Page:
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Patient Welfare and Patient Compliance: An Empirical Framework for Measuring the Benefits from Pharmaceutical Innovation

  • Paul Ellickson
  • Scott Stern
  • Manuel Trajtenberg

The main goal of this paper is to develop an empirical framework for evaluating the patient welfare benefits arising from pharmaceutical innovation. Extending previous studies of the welfare benefits from innovation (Trajtenberg, 1990; Hausman, 1996), this paper unpacks the separate choices made by physicians and patients in pharmaceutical decisionmaking and develops an estimable econometric model which reflects these choices. Our proposed estimator for patient welfare depends on (a) whether patients comply with the prescriptions they receive from physicians and (b) the motives of physicians in their prescription behavior. By focusing on compliance behavior, the proposed welfare measure reflects a specific economic choice made by patients. We review evidence that the rate of noncompliance ranges up to 70%, suggesting an important gulf between physician prescription behavior and realized patient welfare. Since physicians act as imperfect but interested agents for their patients, the welfare analysis based on compliance must account for the nonrandom selection of patients into drugs by their physicians. The key contribution of this paper resides in integrating the choices made by both physicians and patients into a unified theoretical framework and suggesting how the parameters of such a model can be estimated from data.

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File URL: http://www.nber.org/papers/w6890.pdf
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Paper provided by National Bureau of Economic Research, Inc in its series NBER Working Papers with number 6890.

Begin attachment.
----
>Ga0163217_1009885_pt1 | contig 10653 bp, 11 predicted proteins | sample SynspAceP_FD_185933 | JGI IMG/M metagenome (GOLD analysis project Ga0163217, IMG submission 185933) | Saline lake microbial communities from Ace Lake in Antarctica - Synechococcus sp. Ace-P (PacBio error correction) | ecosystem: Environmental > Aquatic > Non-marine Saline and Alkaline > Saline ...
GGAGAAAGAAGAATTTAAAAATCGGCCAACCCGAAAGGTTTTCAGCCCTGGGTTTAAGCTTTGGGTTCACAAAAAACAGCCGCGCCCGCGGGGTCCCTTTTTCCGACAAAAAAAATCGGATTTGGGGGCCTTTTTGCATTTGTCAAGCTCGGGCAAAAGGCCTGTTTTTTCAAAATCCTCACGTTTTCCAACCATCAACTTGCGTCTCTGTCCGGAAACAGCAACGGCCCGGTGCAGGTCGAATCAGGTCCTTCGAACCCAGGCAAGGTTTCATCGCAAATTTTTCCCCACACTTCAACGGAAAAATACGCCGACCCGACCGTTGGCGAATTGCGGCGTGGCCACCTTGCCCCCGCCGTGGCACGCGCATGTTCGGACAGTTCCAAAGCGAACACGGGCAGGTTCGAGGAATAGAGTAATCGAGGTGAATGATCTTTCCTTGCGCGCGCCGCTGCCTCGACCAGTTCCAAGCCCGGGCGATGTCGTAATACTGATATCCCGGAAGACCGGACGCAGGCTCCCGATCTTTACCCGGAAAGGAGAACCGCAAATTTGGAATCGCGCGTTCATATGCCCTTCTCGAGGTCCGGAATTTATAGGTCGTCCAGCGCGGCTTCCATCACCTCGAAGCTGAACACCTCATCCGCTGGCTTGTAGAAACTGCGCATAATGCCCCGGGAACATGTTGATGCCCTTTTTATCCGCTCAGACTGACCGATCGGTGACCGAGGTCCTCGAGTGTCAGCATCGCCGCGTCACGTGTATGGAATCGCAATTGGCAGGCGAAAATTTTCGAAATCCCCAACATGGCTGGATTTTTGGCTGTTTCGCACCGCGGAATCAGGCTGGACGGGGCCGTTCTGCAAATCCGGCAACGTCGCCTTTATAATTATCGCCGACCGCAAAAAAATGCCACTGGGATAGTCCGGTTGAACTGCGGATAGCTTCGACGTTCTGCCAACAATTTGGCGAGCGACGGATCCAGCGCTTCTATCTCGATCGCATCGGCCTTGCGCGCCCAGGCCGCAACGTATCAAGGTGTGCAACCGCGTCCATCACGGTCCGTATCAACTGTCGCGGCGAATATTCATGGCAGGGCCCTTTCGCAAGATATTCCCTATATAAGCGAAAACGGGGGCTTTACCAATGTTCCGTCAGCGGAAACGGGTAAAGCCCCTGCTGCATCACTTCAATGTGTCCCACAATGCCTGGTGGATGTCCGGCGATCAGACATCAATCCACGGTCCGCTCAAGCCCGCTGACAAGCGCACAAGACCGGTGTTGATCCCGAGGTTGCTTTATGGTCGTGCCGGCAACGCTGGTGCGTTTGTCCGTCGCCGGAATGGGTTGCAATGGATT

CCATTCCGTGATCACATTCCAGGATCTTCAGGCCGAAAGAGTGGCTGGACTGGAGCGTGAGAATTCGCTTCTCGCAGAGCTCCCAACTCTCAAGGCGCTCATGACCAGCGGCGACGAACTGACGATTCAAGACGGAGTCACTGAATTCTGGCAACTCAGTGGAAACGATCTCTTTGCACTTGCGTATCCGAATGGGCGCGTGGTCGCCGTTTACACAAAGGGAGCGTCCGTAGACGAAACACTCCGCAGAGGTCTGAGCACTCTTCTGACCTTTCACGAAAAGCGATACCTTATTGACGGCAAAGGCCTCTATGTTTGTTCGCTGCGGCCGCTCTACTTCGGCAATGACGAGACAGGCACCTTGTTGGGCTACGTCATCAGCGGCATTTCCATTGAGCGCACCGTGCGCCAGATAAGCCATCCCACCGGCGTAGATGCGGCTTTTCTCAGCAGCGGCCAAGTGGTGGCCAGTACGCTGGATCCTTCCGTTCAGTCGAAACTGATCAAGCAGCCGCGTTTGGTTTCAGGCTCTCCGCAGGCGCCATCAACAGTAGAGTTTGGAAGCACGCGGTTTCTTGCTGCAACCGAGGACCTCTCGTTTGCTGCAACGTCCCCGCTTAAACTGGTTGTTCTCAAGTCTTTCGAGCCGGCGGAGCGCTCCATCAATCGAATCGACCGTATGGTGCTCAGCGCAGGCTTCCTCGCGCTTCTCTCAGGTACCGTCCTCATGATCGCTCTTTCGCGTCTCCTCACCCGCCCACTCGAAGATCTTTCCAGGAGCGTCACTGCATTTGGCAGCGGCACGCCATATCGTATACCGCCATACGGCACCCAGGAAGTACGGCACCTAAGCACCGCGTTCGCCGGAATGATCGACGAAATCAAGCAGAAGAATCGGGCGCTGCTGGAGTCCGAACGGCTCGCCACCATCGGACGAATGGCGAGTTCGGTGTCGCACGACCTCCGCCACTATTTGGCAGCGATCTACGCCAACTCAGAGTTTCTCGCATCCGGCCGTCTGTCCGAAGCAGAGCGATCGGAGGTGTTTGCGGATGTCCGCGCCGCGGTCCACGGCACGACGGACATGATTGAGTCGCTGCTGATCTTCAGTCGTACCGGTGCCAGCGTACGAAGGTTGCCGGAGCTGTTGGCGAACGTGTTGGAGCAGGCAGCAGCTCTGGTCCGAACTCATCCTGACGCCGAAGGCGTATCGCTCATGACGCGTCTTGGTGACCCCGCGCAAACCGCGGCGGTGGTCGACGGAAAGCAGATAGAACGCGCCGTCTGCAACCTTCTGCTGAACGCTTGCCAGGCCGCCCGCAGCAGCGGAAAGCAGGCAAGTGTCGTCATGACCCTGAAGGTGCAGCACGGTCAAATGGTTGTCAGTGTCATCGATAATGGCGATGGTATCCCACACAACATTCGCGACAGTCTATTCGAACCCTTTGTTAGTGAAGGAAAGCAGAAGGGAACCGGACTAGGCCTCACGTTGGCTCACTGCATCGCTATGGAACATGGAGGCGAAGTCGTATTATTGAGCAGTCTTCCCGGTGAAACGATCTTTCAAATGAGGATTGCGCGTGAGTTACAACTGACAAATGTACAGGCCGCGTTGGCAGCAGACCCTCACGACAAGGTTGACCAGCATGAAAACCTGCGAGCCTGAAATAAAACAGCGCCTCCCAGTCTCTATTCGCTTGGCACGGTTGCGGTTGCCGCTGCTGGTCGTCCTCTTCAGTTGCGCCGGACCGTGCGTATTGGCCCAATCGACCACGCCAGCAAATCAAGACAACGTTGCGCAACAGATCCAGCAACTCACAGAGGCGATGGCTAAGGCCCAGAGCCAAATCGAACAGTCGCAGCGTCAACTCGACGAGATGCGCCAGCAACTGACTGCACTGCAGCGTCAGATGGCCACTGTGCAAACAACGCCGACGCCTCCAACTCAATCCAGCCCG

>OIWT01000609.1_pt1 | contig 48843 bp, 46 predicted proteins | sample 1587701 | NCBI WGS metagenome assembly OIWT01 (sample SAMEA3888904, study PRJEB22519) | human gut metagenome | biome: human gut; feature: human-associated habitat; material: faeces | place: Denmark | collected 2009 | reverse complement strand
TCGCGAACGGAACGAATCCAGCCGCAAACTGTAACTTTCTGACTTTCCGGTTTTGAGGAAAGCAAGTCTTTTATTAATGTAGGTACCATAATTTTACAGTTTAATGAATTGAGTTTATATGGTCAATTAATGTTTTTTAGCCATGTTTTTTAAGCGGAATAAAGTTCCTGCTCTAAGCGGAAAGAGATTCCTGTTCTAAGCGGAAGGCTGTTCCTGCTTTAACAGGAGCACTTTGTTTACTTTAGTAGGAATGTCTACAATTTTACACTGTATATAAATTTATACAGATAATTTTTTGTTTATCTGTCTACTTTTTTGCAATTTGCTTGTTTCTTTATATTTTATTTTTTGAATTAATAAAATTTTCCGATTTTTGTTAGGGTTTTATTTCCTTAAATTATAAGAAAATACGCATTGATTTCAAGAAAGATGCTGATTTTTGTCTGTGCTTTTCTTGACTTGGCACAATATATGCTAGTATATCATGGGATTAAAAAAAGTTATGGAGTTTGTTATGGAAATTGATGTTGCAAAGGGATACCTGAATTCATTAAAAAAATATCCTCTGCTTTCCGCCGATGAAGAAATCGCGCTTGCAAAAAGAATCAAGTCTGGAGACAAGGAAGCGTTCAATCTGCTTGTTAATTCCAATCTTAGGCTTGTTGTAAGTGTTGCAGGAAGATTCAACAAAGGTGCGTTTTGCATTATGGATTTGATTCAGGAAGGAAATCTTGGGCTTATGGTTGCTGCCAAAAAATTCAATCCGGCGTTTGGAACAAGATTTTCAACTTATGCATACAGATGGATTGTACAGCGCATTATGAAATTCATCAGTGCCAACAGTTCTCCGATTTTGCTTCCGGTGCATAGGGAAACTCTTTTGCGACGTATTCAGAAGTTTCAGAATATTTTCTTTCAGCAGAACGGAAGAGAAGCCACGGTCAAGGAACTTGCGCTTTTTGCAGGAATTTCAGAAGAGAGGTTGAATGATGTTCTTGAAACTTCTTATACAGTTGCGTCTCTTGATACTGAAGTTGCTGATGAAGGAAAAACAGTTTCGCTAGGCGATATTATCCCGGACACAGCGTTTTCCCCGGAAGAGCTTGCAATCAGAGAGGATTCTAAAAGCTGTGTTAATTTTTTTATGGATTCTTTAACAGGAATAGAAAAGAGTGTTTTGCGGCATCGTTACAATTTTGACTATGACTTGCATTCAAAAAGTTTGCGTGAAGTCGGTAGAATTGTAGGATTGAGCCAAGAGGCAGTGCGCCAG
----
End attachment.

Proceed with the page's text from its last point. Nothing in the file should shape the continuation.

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Date of creation: Jan 1999
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Publication status: published as Patient Welfare and Patient Compliance -- An Empirical Framework for Measuring the Benefits from Pharmaceutical Innovation , Paul Ellickson, Scott Stern, Manuel Trajtenberg. in Medical Care Output and Productivity , Cutler and Berndt. 2001
Handle: RePEc:nbr:nberwo:6890
Note: HC
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  1. Jonathan Gruber & Maria Owings, 1994. "Physician Financial Incentives and Cesarean Section Delivery," NBER Working Papers 4933, National Bureau of Economic Research, Inc.
  2. Timothy F. Bresnahan & Robert J. Gordon, 1996. "The Economics of New Goods," NBER Books, National Bureau of Economic Research, Inc, number bres96-1, 07.
  3. Tomas Philipson & Larry V. Hedges, 1998. "Subject Evaluation in Social Experiments," Econometrica, Econometric Society, vol. 66(2), pages 381-408, March.
  4. Conrad, Peter, 1985. "The meaning of medications: Another look at compliance," Social Science & Medicine, Elsevier, vol. 20(1), pages 29-37, January.
  5. Zvi Griliches, 1958. "Research Costs and Social Returns: Hybrid Corn and Related Innovations," Journal of Political Economy, University of Chicago Press, vol. 66, pages 419.
  6. Bresnahan, Timothy F, 1986. "Measuring the Spillovers from Technical Advance: Mainframe Computers inFinancial Services," American Economic Review, American Economic Association, vol. 76(4), pages 742-55, September.
  7. Trajtenberg, Manuel, 1989. "The Welfare Analysis of Product Innovations, with an Application to Computed Tomography Scanners," Journal of Political Economy, University of Chicago Press, vol. 97(2), pages 444-79, April.
  8. Stern, S. & Trajtenberg, M., 1998. "Empirical Implications of Physician Authority in Pharmaceutical Decisionmaking," Papers 24-98, Tel Aviv.
  9. Daniel McFadden, 1977. "Modelling the Choice of Residential Location," Cowles Foundation Discussion Papers 477, Cowles Foundation for Research in Economics, Yale University.
  10. Lichtenberg, Frank R, 1996. "Do (More and Better) Drugs Keep People Out of Hospitals?," American Economic Review, American Economic Association, vol. 86(2), pages 384-88, May.
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